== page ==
The Insomniac’s Machine
Someone once told me this great idea. If you were stuck on a writing problem, they said, all you had to do was pose it to your subconscious before you went to sleep, and by morning you would wake up and the problem would be solved. Your subconscious mind would work all night on the errant plot point, the character flaw that refused to focus, or the title that remained clotted with too many words. You’d throw back the sheets in the morning, spring from bed, problem solved.
It would be a great idea, but for its own flaw. It’s actually a terrible idea. When I pose a problem to myself before going to sleep I stay up all night thinking about it. Sometimes it does get resolved, but by the time that happens, I’m too tired to get out of bed.
I have long since stopped trying to resolve plot points or titles subconsciously, but the habit of putting my sleep-mind to work at problem-solving remains. I play out tennis games before I go to sleep, twitching with every remembered shot. I wrangle with scheduling snafus, software issues, and clients. I allow myself just twenty minutes to consider the problem, and they betray me by setting the mind in motion past dawn.
I’m impressed with the power of the subconscious, and even more impressed with seeing the value of saving sleep time for sleeping. These discs of consciousness, one shiny, the other dark, the surface of the lake and its swirling underworld, complement each other. You can’t have one without the other, any more than you can stay up all night and expect to function the next day unless you are twenty-one and invincible. (O those days.)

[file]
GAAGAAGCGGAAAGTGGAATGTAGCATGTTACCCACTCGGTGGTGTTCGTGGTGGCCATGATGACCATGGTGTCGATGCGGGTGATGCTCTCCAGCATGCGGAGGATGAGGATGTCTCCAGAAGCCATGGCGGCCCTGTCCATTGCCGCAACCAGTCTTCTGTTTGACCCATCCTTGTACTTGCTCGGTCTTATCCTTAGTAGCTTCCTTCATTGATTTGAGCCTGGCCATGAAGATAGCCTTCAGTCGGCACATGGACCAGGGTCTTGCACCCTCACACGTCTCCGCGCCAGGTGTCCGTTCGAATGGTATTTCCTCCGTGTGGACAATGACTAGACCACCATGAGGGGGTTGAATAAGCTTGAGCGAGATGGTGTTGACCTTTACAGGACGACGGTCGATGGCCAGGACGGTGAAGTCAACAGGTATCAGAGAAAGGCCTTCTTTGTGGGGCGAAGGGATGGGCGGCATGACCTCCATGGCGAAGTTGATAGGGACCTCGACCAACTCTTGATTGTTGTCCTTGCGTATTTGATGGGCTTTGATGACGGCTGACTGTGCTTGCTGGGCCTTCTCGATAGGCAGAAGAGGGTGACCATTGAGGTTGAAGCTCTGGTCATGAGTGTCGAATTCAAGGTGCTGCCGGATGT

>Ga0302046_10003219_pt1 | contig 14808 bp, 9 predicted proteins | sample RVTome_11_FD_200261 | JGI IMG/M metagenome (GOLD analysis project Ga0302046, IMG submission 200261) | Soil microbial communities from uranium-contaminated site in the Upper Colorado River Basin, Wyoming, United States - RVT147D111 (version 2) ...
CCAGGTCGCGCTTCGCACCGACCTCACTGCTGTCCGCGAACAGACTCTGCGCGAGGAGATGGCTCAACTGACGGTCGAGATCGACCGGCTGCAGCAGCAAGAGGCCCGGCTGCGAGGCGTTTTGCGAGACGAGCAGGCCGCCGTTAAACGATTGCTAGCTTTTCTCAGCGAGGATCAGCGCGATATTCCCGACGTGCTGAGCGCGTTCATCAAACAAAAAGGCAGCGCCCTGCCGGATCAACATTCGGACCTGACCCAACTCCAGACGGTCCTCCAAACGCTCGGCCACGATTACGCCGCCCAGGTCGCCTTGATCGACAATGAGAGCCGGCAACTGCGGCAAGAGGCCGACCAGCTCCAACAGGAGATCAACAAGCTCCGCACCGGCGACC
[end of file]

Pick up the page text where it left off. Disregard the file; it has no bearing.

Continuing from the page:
As Pagan Kennedy wrote not long ago in The New York Times, “though millions of us struggle with chronic insomnia, we’re not a unified army fighting the same foe. Every one of us is grappling with a different mix of mental and physical dysfunctions.”
There is nothing worse than thrashing in bed to play a game to a better outcome or watching car headlamps drive to make senseless snakes on the ceiling, or waiting as the twin cinemas behind your eyelids play out their pink, flickering show.
I am subject to insomnia, but I have learned to respect the transition time that I need to slip beneath the surface of the lake. Some people, I include my wife, and the child who lives with us, will slip beneath the surface soundlessly. In the single-digit hours, I step into their cool rooms to imagine lake plants undulating carefully on the bottom so as not to wake them. The peace is louder than the blood in my ears.
No matter what I do, it will take me a large chunk of the clock to untangle the knitting of the day. I am still tempted to post a problem and retrieve the answer in the morning, but now the price to pay is too steep. I have my own daylight puzzle pieces to snap into place, my personal plot points to resolve. Characters I am building, fictions I must glue together, the story roads needing to be cleared, all will have to wait until morning. I need a good night’s sleep so that I can see those problems in the light.
Thanks for reading,